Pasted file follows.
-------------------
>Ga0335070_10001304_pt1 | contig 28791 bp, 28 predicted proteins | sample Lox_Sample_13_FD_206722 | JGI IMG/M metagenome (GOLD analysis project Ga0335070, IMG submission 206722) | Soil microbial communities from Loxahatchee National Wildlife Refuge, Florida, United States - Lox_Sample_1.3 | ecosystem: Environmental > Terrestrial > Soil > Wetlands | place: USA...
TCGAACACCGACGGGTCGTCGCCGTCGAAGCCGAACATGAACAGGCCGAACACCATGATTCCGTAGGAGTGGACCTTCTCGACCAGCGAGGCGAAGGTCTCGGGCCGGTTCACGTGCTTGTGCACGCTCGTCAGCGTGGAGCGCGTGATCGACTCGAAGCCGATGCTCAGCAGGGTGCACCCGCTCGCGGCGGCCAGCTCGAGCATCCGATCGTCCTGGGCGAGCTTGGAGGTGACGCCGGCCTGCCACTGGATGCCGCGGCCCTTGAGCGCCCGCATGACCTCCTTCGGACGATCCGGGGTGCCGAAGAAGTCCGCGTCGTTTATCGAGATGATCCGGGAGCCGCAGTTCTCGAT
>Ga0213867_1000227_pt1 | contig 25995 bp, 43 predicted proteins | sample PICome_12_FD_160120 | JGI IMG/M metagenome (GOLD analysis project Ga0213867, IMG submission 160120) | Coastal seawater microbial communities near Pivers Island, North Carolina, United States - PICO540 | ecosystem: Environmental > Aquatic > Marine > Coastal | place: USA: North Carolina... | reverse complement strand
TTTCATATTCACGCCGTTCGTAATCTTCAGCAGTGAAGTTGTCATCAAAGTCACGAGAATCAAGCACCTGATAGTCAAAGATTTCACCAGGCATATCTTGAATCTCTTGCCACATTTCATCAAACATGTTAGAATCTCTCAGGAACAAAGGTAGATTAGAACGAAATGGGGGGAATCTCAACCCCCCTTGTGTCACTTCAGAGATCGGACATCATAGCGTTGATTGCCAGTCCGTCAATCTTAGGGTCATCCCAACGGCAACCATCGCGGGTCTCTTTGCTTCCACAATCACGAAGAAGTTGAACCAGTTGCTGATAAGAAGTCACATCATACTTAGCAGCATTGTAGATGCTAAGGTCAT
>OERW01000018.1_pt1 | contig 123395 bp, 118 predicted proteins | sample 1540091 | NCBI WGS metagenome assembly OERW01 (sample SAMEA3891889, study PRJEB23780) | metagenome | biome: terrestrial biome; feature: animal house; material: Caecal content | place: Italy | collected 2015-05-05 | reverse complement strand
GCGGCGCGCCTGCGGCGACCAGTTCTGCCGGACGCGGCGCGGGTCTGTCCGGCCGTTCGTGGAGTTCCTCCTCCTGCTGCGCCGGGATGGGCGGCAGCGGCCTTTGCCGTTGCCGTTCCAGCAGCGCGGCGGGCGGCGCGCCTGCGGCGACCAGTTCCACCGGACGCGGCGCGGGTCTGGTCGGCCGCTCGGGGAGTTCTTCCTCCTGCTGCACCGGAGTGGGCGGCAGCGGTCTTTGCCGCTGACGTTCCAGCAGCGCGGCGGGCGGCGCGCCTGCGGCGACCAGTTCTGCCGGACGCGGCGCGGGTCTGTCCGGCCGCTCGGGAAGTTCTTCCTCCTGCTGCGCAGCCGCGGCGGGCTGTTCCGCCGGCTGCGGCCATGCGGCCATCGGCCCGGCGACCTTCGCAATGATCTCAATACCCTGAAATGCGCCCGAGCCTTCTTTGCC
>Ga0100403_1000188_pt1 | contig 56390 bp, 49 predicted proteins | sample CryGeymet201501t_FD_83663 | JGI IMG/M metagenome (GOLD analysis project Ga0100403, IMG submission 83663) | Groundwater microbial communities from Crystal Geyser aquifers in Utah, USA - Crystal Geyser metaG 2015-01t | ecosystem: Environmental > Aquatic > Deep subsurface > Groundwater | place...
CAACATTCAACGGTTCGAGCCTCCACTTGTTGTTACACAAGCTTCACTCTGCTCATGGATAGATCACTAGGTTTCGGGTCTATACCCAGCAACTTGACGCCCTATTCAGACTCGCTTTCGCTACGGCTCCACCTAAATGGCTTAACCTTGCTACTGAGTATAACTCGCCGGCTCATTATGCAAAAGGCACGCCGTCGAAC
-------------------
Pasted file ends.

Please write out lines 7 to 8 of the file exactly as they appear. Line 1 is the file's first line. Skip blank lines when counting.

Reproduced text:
>Ga0100403_1000188_pt1 | contig 56390 bp, 49 predicted proteins | sample CryGeymet201501t_FD_83663 | JGI IMG/M metagenome (GOLD analysis project Ga0100403, IMG submission 83663) | Groundwater microbial communities from Crystal Geyser aquifers in Utah, USA - Crystal Geyser metaG 2015-01t | ecosystem: Environmental > Aquatic > Deep subsurface > Groundwater | place...
CAACATTCAACGGTTCGAGCCTCCACTTGTTGTTACACAAGCTTCACTCTGCTCATGGATAGATCACTAGGTTTCGGGTCTATACCCAGCAACTTGACGCCCTATTCAGACTCGCTTTCGCTACGGCTCCACCTAAATGGCTTAACCTTGCTACTGAGTATAACTCGCCGGCTCATTATGCAAAAGGCACGCCGTCGAAC